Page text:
American Library Association officials Monday responded to this weekend's tragic attack in Orlando, days before the ALA’s annual conference is set to open there.
“Our thoughts are with the victims, their families and friends, and the GLBTQ community,” said ALA president Sari Feldman, in a statement following the mass shooting this weekend at Pulse, a popular GLBTQ nightclub. “Our nation’s libraries serve communities with equity, dignity and respect,” Feldman stressed, adding that ALA would carry this legacy to Orlando. “In defiance of fear, ignorance and intolerance, the library community will continue its profound commitment to transforming communities by lending its support.”
Notably, among the ALA’s main auditorium speakers at this year's conference is Jazz Jennings, a 15-year-old transgender advocate, whose memoir was recently published by Crown. Feldman added that ALA leadership will also work with the leaders of ALA’s Task Force on Equity, Diversity, and Inclusion; Gay, Lesbian, Bisexual, Transgender Round Table (GLBTRT); and ethnic caucuses to discuss "our expressions of support.”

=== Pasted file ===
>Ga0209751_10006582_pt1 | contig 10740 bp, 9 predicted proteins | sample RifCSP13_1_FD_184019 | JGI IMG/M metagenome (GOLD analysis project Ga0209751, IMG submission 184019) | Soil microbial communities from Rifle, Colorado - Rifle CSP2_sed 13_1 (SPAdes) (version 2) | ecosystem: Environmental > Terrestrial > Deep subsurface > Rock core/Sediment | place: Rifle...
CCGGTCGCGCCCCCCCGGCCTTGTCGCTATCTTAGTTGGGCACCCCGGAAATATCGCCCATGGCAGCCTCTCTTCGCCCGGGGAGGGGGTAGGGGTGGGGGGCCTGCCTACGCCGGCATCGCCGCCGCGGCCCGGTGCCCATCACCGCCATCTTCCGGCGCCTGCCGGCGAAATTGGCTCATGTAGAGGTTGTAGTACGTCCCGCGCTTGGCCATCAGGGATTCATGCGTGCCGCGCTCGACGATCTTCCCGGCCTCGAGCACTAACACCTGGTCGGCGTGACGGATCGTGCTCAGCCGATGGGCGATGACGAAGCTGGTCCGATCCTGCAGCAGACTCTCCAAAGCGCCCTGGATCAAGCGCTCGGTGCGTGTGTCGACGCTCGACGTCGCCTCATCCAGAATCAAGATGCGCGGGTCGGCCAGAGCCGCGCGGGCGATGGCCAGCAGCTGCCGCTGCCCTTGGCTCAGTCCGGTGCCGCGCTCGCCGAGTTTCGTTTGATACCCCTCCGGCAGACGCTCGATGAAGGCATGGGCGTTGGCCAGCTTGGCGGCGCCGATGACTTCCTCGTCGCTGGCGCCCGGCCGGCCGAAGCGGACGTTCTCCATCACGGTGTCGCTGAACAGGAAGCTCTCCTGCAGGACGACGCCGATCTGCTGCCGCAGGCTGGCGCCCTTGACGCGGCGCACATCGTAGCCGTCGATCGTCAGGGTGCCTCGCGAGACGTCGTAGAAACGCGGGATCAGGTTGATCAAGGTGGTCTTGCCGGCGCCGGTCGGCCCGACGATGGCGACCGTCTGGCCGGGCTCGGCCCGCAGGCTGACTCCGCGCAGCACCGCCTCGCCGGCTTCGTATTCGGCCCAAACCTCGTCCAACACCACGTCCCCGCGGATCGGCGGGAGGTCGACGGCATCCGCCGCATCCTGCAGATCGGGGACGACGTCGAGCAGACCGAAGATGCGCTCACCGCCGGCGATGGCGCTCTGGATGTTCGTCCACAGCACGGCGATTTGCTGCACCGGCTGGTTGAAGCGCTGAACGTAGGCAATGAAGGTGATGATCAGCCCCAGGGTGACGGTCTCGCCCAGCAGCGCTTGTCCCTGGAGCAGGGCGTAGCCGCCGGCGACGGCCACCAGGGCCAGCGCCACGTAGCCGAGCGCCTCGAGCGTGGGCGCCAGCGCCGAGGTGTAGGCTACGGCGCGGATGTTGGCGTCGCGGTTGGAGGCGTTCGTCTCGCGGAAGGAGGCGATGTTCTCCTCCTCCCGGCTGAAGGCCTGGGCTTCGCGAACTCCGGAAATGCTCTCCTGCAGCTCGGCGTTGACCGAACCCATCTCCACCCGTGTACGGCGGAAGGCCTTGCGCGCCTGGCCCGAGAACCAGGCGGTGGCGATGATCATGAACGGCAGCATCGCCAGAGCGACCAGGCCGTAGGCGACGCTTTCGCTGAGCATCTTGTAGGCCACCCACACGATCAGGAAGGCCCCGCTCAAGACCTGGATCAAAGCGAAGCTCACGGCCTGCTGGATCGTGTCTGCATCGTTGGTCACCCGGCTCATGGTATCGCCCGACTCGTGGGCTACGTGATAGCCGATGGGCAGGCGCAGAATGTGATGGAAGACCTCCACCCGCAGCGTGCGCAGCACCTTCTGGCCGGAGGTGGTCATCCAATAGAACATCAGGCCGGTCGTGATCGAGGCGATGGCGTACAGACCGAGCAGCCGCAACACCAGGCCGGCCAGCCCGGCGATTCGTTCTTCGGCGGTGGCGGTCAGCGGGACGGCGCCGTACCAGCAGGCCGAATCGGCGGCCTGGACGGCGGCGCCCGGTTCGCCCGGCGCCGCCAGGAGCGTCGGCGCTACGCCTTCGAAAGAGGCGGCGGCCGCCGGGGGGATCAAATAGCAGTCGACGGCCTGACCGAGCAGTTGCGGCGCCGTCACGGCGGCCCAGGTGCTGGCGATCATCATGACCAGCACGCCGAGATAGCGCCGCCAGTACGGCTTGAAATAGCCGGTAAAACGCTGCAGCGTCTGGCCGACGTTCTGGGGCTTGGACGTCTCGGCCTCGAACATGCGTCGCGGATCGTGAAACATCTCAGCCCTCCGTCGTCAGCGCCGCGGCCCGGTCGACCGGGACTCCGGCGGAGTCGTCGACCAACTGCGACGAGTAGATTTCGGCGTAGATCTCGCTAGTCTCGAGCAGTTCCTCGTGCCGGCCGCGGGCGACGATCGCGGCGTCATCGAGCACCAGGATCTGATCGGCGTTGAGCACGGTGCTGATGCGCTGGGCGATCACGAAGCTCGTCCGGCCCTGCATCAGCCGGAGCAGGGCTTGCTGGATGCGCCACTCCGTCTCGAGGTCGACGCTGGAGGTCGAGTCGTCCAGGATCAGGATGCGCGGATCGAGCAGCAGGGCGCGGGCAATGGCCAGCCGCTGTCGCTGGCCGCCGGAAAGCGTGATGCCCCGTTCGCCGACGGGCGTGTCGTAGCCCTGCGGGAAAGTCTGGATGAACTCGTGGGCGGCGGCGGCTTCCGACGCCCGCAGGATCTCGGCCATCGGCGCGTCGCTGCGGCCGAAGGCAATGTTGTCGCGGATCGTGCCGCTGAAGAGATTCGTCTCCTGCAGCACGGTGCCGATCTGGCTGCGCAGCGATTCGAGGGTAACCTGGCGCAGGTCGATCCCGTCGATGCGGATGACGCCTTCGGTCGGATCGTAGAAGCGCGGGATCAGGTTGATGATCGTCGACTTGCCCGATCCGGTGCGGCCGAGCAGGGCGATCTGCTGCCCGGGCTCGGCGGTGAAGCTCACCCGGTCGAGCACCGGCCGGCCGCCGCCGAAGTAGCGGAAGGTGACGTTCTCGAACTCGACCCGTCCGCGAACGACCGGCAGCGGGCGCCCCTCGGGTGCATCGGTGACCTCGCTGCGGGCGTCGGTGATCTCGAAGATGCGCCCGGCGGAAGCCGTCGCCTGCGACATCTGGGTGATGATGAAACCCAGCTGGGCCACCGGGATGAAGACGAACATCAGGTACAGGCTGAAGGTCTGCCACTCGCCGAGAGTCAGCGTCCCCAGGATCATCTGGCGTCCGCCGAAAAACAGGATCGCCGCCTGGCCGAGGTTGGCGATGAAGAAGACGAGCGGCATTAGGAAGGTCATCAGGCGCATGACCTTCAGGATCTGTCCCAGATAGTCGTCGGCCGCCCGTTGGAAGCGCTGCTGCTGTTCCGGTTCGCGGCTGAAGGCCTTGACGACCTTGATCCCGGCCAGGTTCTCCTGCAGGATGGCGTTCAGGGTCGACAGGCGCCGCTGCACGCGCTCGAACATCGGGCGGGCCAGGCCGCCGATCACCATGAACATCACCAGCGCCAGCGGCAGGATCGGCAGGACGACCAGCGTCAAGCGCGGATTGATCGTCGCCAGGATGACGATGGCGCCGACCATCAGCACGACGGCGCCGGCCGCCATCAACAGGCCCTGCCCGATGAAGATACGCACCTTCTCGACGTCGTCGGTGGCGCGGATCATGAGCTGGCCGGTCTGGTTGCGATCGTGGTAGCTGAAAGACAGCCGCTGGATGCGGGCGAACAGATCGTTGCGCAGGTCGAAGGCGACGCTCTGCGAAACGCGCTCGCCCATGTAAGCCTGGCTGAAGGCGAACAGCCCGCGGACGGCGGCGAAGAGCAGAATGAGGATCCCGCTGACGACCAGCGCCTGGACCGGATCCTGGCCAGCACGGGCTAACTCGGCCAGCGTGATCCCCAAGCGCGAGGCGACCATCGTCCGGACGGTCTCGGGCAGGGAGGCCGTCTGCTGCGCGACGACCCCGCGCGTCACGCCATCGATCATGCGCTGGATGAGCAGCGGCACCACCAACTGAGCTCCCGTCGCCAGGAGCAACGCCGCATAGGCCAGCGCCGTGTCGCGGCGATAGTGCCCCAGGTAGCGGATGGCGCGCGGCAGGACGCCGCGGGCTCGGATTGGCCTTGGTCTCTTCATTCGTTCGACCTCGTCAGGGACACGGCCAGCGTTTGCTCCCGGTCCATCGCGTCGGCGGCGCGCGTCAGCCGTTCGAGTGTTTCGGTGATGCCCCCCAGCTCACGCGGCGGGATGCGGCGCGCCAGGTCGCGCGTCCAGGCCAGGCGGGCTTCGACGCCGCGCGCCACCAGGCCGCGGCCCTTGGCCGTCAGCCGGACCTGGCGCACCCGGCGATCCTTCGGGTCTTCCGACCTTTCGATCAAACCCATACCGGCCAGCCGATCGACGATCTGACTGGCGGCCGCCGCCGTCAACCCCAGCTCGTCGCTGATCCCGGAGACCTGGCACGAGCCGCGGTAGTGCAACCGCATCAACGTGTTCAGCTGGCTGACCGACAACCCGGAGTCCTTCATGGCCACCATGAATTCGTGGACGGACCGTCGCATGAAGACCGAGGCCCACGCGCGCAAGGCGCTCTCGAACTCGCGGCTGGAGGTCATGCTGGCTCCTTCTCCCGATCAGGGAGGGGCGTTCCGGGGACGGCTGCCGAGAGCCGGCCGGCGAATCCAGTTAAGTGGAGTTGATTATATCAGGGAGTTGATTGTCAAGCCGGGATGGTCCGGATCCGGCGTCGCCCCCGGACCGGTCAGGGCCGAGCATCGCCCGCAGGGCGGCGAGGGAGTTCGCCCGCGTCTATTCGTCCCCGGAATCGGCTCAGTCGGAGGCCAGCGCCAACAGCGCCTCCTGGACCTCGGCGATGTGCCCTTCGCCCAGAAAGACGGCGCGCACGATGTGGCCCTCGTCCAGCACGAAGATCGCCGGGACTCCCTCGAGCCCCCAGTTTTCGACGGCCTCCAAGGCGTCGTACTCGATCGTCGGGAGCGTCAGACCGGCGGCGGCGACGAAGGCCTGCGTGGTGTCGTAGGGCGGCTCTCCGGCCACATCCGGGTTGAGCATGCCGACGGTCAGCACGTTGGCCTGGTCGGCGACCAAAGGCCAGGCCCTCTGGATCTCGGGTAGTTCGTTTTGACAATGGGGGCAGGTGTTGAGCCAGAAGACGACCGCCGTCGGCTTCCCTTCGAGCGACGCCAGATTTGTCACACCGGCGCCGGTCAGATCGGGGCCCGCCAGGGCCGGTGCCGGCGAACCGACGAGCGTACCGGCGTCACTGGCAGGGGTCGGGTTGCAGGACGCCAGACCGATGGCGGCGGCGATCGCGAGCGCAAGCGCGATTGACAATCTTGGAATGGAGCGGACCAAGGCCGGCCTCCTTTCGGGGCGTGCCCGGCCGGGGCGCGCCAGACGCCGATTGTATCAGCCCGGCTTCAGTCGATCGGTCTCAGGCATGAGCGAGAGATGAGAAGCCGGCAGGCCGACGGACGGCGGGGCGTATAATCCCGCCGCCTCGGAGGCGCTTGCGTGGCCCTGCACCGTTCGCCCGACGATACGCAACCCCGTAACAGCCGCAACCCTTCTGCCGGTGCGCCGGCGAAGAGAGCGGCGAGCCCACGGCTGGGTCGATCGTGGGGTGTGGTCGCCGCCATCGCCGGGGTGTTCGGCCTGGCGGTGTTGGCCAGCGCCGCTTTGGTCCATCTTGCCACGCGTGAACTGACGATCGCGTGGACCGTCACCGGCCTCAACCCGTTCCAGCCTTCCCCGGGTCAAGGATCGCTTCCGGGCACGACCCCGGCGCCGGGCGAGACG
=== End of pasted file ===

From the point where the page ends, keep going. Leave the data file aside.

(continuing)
This is the second year in a row that a hate-fueled mass shooting has hung over the ALA conference. Last year’s event in San Francisco came just days after the mass shooting at Mother Emmanuel AME Church in Charleston, S.C., where a public librarian, Cynthia Hurd, was among the dead. In response, The ALA council passed a resolution at the 2015 meeting vowing to “support sensible and effective and national gun control laws” and to “oppose ‘gun friendly’ state legislation, in particular any legislation that permits the carrying of guns in or near libraries and schools.”